After incubation for the indicated time, the culture medium was removed and immediately acidified with acetic acid (final concentration, 1 mol/L), heated at 100°C for 10 minutes to inactivate intrinsic protease, and stored at −20°C until assay. Culture medium (1 mL) was extracted on C-18 Bond Elute cartridges and eluted with 75% methanol containing 1% trifluoroacetic acid. Concentrated eluates were then assayed using a specific and sensitive radioimmunoassay for ADM(1-52) (Phoenix Pharmaceuticals Inc) as previously described.7 8 Minimal detectable concentration for the assay is 1 pg per tube, and the half-maximal inhibition dose of radioiodinated ligand binding by ADM is 20 pg per tube. Recovery is 72%, and intra-assay and interassay variations are 10% and 12%, respectively.
Radioimmunoassay for ET-1
The measurement of ET-1 in the culture medium was performed using a specific and sensitive radioimmunoassay for ET-1 as previously reported.16 Culture medium (1 mL) was extracted on C-8 Bond Elute cartridges and eluted with 95% methanol containing 1% trifluoroacetic acid. Concentrated eluates were then assayed. Minimal detectable concentration for the assay is 0.5 pg per tube, and the half-maximal inhibition dose of radioiodinated ligand binding by ET-1 is 10 pg per tube. Recovery is 71%, and intra-assay and interassay variations are 9% and 5%, respectively.
Isolation of mRNA
Isolation of mRNA from canine adrenal glands was performed using the Micro-FastTrack kit (Invitrogen) following the manufacturer’s instructions. In brief, the adrenal glands were initially lysed in detergent-based buffer containing RNAse/Protein Degrader, incubated at 45°C, and applied directly to oligo(dT) cellulose for adsorption. DNA, degraded proteins, and cell debris were washed from the resin with a high-salt buffer. Nonpolyadenylated RNA was washed off with a low-salt buffer, and the polyA+ RNA was then eluted in the absence of salt. Purity and quality of the RNA was assessed by reading optical densities at 260 and 280 nm and by electrophoresis in 1.2% agarose gel.
Reverse Transcription–Polymerase Chain Reaction
The cDNA sequence for canine ADM has not been reported. To obtain a specific probe for canine ADM, reverse transcription–polymerase chain reaction (RT-PCR) was performed using primers that are highly conserved among species. The cDNA was prepared from 1 μg mRNA using oligo(dT) primer and Moloney murine leukemia virus reverse transcriptase (Perkin-Elmer). The oligonucleotide primers were synthesized using a Applied Biosystems 394 DNA/RNA synthesizer. For canine ADM fragment amplification, the following porcine primers were selected from the pub- lished sequence17: sense (porcine ADM 91-113), 5′-CGAAAGAAATGGAATAAGTGGGC-3′; antisense (porcine ADM 364-383), 5′-GTGAACTGGTAGATCTGGTG-3′, yielding a predicted product of 293 bp. A Perkin-Elmer 2400 Thermocycler was used to amplify the samples. PCR cycling parameters were as follows: initial denaturation at 94°C for 3 minutes followed by cycles of denaturation at 94°C for 1 minute, annealing at 55°C for 1 minute, and extension at 72°C for 1 minute. Thirty-five cycles were used with a final extension time of 7 minutes. The PCR products were cloned into a TA cloning vector (Invitrogen) and sequenced by ABI Prism dideoxy chain termination method using Applied Biosystems 377 Automated DNA Sequencer. The nucleotide sequence is reported in Figure 1⇓. The clone contained a 293-bp fragment, which was considered to encode the deduced structure of canine ADM (GenBank accession number AF045773).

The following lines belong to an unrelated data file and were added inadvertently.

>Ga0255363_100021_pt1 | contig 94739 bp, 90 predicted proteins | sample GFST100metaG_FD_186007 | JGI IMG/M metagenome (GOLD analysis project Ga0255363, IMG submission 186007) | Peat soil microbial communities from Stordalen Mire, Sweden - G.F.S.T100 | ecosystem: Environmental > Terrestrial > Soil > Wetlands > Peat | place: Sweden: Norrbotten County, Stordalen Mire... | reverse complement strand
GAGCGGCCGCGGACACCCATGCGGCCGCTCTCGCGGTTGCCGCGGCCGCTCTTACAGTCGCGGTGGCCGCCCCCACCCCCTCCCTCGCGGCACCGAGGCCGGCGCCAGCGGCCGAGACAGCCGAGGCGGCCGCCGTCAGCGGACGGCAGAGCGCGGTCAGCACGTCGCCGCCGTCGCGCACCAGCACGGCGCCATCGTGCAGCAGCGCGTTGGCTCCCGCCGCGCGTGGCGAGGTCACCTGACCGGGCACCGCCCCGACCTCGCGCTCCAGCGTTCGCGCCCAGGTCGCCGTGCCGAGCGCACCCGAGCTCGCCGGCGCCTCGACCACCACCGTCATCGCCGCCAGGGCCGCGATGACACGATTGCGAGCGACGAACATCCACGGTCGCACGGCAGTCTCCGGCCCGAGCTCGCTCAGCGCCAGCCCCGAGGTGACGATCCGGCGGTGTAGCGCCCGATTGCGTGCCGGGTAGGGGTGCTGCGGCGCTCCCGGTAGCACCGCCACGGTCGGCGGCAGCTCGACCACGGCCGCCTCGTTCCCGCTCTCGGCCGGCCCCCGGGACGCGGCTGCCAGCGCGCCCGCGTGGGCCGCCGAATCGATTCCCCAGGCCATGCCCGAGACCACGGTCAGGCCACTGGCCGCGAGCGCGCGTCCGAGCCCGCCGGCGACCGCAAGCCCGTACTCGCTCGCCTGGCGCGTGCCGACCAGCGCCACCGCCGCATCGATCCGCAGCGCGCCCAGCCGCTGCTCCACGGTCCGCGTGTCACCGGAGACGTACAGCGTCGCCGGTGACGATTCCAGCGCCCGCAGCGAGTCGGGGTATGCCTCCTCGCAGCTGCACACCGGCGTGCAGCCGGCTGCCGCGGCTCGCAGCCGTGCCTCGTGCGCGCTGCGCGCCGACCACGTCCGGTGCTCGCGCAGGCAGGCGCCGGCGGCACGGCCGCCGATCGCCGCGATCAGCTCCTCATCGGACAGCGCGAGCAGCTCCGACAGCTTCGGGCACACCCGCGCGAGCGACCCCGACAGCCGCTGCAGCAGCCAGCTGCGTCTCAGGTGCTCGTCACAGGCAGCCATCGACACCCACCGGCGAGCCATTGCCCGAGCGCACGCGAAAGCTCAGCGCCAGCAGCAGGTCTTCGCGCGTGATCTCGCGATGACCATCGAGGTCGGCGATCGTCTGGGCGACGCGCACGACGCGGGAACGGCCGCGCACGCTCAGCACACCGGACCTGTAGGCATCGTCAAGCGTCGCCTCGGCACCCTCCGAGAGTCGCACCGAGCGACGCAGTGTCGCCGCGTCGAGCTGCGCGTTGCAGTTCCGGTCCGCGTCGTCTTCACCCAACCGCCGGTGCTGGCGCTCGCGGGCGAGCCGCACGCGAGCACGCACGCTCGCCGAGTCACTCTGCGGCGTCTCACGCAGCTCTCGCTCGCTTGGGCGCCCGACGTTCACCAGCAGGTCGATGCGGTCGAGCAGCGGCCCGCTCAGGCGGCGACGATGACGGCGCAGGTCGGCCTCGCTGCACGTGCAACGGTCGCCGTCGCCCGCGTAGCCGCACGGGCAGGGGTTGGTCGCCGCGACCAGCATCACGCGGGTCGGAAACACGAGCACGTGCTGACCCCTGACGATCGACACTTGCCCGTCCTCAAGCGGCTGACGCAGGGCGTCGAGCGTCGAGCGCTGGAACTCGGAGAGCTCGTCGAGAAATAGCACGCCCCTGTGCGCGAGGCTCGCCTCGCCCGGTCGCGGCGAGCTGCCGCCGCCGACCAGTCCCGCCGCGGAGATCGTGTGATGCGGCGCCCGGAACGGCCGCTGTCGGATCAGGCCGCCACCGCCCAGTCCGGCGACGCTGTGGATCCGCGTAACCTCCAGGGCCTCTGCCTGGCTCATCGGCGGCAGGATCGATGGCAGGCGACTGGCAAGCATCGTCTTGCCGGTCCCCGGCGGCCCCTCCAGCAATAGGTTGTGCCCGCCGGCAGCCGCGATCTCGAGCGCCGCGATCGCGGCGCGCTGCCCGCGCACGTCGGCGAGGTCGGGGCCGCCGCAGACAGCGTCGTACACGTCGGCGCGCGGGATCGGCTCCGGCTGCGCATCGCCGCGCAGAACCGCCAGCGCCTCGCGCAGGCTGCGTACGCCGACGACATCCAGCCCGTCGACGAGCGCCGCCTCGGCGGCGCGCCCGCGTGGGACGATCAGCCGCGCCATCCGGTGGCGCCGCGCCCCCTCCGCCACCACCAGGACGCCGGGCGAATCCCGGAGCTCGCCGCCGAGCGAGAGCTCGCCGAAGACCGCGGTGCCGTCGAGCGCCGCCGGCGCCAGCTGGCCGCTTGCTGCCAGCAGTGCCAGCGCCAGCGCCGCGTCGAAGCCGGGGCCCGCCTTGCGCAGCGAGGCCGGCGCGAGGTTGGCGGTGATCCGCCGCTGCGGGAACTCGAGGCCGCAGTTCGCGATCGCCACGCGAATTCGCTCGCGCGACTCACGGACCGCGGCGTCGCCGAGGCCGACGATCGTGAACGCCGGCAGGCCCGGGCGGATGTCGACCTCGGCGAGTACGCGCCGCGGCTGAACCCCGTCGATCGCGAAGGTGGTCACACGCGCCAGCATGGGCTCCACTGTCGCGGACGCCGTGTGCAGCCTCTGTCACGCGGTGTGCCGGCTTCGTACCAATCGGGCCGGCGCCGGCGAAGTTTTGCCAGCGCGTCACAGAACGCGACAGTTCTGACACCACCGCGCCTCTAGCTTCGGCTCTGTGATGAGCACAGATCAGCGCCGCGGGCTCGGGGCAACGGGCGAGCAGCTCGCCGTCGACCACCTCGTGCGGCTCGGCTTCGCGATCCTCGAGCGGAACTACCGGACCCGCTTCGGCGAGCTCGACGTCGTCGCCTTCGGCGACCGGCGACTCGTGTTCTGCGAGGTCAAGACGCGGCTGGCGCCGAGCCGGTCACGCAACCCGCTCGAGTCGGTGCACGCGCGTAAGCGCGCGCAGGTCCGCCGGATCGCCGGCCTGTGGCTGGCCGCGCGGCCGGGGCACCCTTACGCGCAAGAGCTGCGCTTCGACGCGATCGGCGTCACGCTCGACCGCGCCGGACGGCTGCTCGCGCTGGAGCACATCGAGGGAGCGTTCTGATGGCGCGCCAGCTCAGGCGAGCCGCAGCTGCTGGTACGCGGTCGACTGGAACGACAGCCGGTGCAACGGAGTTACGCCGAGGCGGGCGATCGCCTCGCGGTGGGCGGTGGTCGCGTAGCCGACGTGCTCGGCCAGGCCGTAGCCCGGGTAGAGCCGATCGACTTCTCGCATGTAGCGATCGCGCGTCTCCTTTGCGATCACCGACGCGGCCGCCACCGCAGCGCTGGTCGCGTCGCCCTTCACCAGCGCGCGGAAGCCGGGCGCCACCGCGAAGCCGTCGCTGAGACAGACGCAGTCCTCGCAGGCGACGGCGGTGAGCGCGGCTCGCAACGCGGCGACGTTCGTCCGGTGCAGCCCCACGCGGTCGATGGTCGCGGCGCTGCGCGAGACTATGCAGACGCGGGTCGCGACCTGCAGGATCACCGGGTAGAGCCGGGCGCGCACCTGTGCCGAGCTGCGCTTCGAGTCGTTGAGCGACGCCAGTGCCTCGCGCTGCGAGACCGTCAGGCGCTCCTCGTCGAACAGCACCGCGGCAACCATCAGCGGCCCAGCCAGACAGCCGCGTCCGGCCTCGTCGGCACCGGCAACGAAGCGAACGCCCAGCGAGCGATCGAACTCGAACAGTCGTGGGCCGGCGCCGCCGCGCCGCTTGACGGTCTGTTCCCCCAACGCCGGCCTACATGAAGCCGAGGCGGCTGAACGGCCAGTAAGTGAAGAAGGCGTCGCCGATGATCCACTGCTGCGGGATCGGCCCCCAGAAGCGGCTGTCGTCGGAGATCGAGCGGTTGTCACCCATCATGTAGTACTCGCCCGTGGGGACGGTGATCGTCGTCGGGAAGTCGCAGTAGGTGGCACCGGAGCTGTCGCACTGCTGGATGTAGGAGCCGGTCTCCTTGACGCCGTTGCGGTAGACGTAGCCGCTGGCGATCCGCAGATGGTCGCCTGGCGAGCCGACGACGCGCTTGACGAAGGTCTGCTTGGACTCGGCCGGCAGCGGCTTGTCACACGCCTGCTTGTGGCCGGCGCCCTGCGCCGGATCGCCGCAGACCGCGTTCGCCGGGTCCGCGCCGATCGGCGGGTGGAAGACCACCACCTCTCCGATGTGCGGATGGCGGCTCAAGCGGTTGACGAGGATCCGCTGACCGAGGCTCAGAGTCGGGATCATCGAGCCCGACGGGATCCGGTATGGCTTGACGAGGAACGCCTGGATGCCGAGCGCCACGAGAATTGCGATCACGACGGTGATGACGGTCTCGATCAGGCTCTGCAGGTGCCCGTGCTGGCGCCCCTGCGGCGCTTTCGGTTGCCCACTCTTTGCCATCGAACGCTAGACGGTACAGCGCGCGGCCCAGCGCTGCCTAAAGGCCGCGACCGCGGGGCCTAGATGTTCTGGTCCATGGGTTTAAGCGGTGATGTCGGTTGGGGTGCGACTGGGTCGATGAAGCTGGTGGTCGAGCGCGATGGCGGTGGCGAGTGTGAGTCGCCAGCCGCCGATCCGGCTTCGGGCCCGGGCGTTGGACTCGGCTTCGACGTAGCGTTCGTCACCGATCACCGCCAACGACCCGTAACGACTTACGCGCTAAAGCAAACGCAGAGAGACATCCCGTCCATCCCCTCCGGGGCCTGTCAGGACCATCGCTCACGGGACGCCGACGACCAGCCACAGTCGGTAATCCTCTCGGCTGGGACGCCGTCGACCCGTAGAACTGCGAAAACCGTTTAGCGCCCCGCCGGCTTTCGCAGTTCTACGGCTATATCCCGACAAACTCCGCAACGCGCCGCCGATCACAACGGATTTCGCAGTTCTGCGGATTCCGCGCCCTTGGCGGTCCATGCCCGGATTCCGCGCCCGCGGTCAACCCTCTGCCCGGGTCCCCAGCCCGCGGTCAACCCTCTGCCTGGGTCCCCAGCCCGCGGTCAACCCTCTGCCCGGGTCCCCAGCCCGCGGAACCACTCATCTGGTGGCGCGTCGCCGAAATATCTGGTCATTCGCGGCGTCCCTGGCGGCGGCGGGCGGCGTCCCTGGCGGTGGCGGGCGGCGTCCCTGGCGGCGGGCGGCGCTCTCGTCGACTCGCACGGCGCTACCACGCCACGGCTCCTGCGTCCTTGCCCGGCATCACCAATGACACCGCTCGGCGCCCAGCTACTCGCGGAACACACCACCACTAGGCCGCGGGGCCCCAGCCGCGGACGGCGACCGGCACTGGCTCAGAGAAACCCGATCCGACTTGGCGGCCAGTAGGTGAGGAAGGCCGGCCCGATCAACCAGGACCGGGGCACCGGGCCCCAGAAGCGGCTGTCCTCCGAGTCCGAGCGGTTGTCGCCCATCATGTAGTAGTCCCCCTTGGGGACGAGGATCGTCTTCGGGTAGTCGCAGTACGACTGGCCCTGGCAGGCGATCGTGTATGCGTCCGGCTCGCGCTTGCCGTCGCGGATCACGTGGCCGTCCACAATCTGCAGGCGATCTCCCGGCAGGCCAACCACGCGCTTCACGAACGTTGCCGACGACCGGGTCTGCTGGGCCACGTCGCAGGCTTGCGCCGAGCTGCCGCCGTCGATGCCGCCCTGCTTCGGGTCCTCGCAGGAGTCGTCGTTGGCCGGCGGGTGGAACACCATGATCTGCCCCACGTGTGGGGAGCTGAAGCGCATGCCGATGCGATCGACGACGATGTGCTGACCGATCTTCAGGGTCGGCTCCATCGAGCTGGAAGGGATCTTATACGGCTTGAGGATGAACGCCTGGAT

Northern Blot Analysis
For Northern blot analysis, 4 μg mRNA from the cell extracts was loaded on a 1.2% agarose formaldehyde gel and electrophoresed for 3 hours at 70 V. The gel was transferred downward (Turboblotter, Schleicher & Schuell) onto a nylon membrane (Maximum Strength Nytran Membrane, Schleicher & Schuell) overnight. An EcoRI DNA restriction fragment containing 293 bp gene for canine ADM was labeled with 32P-dCTP by a random-priming labeling kit (Megaprime DNA labeling system, Amersham) and purified using G-50 NICK Spin Columns (Pharmacia Biotech). The membranes were then washed in 2× SSC, 0.1% SDS at 22°C for 15 minutes, then in 0.2× SSC, 0.1% SDS at 22°C for 15 minutes, and 0.2× SSC, 0.1% SDS at 55°C for 20 minutes. Autoradiography was carried out with Kodak x-ray film at −80°C overnight. To control for loading conditions and mRNA transfer onto membranes, blots were rehybridized with a GAPDH probe.